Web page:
PMCCPMCCPMCC

Search tips
Search criteria 

Advanced

 
Logo of hsresearchLink to Publisher's site
 
Health Serv Res. 2013 April; 48(2 Pt 2): 810–825.
Published online 2013 February 12. doi:  10.1111/1475-6773.12038
PMCID: PMC3626329
NIHMSID: NIHMS457957

Profiling Provider Outcome Quality for Pay-for-Performance in the Presence of Missing Data: A Simulation Approach

Andrew M Ryan, Ph.D. and Yuhua Bao, Ph.D.

Abstract

Objective

Provider profiling of outcome performance has become increasingly common in pay-for-performance programs. For chronic conditions, a substantial proportion of patients eligible for outcome measures may be lost to follow-up, potentially compromising outcome profiling. In the context of primary care depression treatment, we assess the implications of missing data for the accuracy of alternative approaches to provider outcome profiling.

Data

We used data from the Improving Mood-Promoting Access to Collaborative Treatment trial and the Depression Improvement across Minnesota, Offering a New Direction initiative to generate parameters for a Monte Carlo simulation experiment.

Study Design

The patient outcome of interest is the rate of remission of depressive symptoms at 6 months among a panel of patients with major depression at baseline. We considered two alternative approaches to profiling this outcome: (1) a relative, or tournament style threshold, set at the 80th percentile of remission rate among all providers, and (2) an absolute threshold, evaluating whether providers exceed a specified remission rate (30 percent). We performed a Monte Carlo simulation experiment to evaluate the total error rate (proportion of providers who were incorrectly classified) under each profiling approach. The total error rate was partitioned into error from random sampling variability and error resulting from missing data. We then evaluated the accuracy of alternative profiling approaches under different assumptions about the relationship between missing data and depression remission.

Principal Findings

Over a range of scenarios, relative profiling approaches had total error rates that were approximately 20 percent lower than absolute profiling approaches, and error due to missing data was approximately 50 percent lower for relative profiling. Most of the profiling error in the simulations was a result of random sampling variability, not missing data: between 11 and 21 percent of total error was attributable to missing data for relative profiling, while between 16 and 33 percent of total error was attributable to missing data for absolute profiling. Finally, compared with relative profiling, absolute profiling was much more sensitive to missing data that was correlated with the remission outcome.

Conclusions

Relative profiling approaches for pay-for-performance were more accurate and more robust to missing data than absolute profiling approaches.

Keywords: Mental health, pay-for-performance, Quality of Care/Patient Safety (measurement), profiling, missing data, simulation

The use of outcome measures to profile providers in pay-for-performance (P4P) programs is becoming increasingly common. Major P4P initiatives, including the Premier Hospital Quality Incentive Demonstration (Lindenauer et al. 2007), the California Pay for Performance Program (Integrated Healthcare Association 2009), and the United Kingdom's Quality and Outcomes Framework (Doran et al. 2008), have used outcome measures, in addition to process measures, to incentivize quality. Beginning in 2013, Medicare's Hospital Value-Based Purchasing program will also begin to incentivize performance on outcome measures for all acute care hospitals in the United States (Federal Register 2011).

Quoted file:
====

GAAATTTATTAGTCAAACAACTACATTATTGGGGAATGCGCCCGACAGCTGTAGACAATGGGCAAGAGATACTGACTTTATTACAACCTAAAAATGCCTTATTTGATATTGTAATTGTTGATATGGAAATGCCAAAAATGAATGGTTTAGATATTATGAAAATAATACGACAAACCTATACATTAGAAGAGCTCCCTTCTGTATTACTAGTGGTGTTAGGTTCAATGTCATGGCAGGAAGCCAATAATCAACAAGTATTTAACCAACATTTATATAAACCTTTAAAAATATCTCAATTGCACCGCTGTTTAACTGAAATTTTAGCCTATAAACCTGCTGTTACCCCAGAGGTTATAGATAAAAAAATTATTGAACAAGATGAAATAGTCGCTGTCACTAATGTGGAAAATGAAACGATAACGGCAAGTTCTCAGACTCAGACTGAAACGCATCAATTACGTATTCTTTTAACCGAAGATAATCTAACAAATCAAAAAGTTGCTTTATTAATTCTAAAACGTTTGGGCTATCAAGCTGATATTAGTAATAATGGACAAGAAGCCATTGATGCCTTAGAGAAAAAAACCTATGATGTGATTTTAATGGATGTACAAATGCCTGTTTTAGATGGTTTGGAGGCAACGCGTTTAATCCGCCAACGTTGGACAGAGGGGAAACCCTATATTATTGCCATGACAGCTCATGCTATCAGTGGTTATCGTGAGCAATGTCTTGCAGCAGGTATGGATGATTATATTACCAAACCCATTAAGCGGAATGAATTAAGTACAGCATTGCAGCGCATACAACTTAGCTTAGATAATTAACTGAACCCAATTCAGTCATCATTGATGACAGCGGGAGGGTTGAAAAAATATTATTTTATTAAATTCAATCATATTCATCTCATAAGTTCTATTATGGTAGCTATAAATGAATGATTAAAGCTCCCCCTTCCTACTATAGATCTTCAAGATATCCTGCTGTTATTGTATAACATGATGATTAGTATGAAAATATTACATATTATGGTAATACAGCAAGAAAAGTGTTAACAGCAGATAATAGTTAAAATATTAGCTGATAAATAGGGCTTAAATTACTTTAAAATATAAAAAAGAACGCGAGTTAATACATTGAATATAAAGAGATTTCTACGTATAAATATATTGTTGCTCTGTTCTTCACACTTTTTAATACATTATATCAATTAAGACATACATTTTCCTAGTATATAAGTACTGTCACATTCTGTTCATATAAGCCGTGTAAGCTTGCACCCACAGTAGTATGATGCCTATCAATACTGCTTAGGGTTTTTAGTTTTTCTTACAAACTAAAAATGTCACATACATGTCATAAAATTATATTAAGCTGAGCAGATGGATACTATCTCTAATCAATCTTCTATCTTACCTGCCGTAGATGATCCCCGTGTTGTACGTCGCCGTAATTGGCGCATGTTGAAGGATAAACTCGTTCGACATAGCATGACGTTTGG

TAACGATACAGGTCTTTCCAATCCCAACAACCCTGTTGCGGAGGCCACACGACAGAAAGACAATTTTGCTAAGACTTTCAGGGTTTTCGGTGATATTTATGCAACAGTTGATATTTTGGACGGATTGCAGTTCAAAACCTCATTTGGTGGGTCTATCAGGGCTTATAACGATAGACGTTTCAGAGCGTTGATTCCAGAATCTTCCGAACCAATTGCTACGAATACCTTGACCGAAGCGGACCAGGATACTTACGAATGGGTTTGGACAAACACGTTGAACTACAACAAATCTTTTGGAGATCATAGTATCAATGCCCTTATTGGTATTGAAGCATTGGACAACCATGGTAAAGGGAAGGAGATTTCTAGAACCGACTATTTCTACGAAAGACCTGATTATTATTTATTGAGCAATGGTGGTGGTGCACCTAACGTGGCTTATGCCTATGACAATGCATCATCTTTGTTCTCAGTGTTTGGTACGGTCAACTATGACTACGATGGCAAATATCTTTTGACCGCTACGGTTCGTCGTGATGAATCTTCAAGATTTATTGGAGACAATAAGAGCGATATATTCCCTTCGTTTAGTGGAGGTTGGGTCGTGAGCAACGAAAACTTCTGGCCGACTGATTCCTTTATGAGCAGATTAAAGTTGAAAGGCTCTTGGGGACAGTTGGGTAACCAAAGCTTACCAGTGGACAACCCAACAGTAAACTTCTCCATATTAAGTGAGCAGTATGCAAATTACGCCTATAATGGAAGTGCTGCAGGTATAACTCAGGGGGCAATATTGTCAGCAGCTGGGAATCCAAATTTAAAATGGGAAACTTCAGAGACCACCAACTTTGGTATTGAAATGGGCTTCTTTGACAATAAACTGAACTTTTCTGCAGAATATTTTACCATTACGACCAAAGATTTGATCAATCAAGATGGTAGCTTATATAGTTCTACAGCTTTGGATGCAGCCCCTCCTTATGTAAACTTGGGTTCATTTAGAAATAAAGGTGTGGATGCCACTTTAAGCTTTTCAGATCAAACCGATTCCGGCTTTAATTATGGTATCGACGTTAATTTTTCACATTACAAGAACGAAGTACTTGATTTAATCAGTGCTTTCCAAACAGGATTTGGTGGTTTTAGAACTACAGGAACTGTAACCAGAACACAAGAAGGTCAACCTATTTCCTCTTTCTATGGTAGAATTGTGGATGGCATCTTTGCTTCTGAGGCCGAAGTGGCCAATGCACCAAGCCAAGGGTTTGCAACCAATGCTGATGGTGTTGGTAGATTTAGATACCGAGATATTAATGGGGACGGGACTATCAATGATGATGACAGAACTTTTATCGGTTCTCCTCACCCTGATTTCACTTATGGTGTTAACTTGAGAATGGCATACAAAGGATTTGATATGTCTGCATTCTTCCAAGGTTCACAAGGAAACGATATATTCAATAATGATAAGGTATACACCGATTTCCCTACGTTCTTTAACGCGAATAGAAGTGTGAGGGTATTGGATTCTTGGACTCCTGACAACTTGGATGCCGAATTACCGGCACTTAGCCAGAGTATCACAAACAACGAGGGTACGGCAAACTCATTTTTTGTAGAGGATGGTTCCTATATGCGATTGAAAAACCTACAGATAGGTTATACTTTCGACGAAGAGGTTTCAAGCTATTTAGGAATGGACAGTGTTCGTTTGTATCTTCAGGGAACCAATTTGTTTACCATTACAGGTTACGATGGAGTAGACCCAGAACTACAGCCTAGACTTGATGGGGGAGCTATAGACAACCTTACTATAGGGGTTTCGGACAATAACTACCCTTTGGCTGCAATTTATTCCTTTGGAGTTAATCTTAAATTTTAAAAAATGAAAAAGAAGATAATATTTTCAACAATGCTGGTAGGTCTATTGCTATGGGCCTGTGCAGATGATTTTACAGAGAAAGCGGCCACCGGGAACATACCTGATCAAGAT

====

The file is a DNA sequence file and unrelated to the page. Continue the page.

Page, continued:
A potential problem associated with the use of outcome measures to profile providers in P4P programs, particularly in the outpatient setting, is that a substantial proportion of patients may be lost to follow-up or fail to have their outcomes measured and recorded at specified time points, resulting in missing data. There are two mechanisms through which missing data can undermine profiling. First, the loss of data decreases sample size, which in turn increases random sampling variation, ultimately decreasing measure reliability (Normand et al. 2007). Second, when measures are missing in a way that is correlated with patient outcomes, missing data can lead to systematically biased estimates of provider quality, biasing profiling. This problem, henceforth referred to as “systematically missing” data, undermines the validity of outcome measures.

The extent to which missing data affects provider profiling in P4P programs may also depend on the specific approach used to profile providers—that is, to determine which providers receive financial incentives. One prominent approach is to use a relative, or tournament style threshold, in which providers who are ranked above a pre-determined percentile among the population of providers receive a P4P bonus payment (Institute of Medicine 2006; Lindenauer et al. 2007). Another common approach uses an absolute threshold, rewarding providers if they exceed a specified level of measured quality (e.g., providers with 50 percent or more patients achieving treatment goals) (Institute of Medicine 2006; Doran et al. 2008).

There is reason to believe that absolute profiling methods may be more sensitive to missing data than relative profiling methods. While both profiling methods will be affected by the decrease in reliability associated with the reduction in sample size from missing data, systematically missing data may be more detrimental to absolute profiling methods. This is because relative profiling methods depend only on the relative ranking of providers, not the precise level of measured quality, while absolute profiling methods depend directly on the level of measured quality. Systemically missing data will always affect levels of quality, but they may not affect relative quality rankings if the effects of systematically missing data are similar across providers, thereby preserving provider rankings. While there is an extensive literature on the problems of missing data in longitudinal clinical studies (Laird 1988; Siddique et al. 2008; Gibbons, Hedeker, and DuToit 2010; Normand 2010), with an emphasis on nonrandom attrition from patient drop-out (Little 1995), we are aware of no research that has assessed the impact of missing data on the accuracy of provider profiling in pay-for-performance programs.